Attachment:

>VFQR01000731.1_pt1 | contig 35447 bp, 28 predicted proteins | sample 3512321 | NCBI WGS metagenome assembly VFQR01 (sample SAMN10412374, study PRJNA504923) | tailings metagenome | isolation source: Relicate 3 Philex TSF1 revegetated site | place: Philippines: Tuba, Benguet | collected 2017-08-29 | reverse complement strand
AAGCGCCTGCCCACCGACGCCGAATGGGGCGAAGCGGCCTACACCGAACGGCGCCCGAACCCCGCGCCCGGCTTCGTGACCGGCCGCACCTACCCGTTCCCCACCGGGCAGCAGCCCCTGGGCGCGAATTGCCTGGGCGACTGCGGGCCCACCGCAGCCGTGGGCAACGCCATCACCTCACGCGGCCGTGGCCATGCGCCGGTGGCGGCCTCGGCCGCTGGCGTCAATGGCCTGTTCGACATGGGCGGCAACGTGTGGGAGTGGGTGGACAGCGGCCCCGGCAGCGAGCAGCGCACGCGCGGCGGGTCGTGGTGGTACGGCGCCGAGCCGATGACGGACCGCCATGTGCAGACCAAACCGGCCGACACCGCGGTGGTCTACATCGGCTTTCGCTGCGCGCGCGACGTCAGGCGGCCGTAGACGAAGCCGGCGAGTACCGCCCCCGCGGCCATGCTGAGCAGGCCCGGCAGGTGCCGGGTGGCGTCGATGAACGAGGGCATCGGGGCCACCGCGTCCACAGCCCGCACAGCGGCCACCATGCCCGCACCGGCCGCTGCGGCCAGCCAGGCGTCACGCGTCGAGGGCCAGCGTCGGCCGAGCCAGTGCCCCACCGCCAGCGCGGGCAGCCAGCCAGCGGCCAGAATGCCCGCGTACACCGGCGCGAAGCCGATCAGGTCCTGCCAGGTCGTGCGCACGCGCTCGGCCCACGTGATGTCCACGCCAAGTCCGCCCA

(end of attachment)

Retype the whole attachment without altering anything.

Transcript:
>VFQR01000731.1_pt1 | contig 35447 bp, 28 predicted proteins | sample 3512321 | NCBI WGS metagenome assembly VFQR01 (sample SAMN10412374, study PRJNA504923) | tailings metagenome | isolation source: Relicate 3 Philex TSF1 revegetated site | place: Philippines: Tuba, Benguet | collected 2017-08-29 | reverse complement strand
AAGCGCCTGCCCACCGACGCCGAATGGGGCGAAGCGGCCTACACCGAACGGCGCCCGAACCCCGCGCCCGGCTTCGTGACCGGCCGCACCTACCCGTTCCCCACCGGGCAGCAGCCCCTGGGCGCGAATTGCCTGGGCGACTGCGGGCCCACCGCAGCCGTGGGCAACGCCATCACCTCACGCGGCCGTGGCCATGCGCCGGTGGCGGCCTCGGCCGCTGGCGTCAATGGCCTGTTCGACATGGGCGGCAACGTGTGGGAGTGGGTGGACAGCGGCCCCGGCAGCGAGCAGCGCACGCGCGGCGGGTCGTGGTGGTACGGCGCCGAGCCGATGACGGACCGCCATGTGCAGACCAAACCGGCCGACACCGCGGTGGTCTACATCGGCTTTCGCTGCGCGCGCGACGTCAGGCGGCCGTAGACGAAGCCGGCGAGTACCGCCCCCGCGGCCATGCTGAGCAGGCCCGGCAGGTGCCGGGTGGCGTCGATGAACGAGGGCATCGGGGCCACCGCGTCCACAGCCCGCACAGCGGCCACCATGCCCGCACCGGCCGCTGCGGCCAGCCAGGCGTCACGCGTCGAGGGCCAGCGTCGGCCGAGCCAGTGCCCCACCGCCAGCGCGGGCAGCCAGCCAGCGGCCAGAATGCCCGCGTACACCGGCGCGAAGCCGATCAGGTCCTGCCAGGTCGTGCGCACGCGCTCGGCCCACGTGATGTCCACGCCAAGTCCGCCCA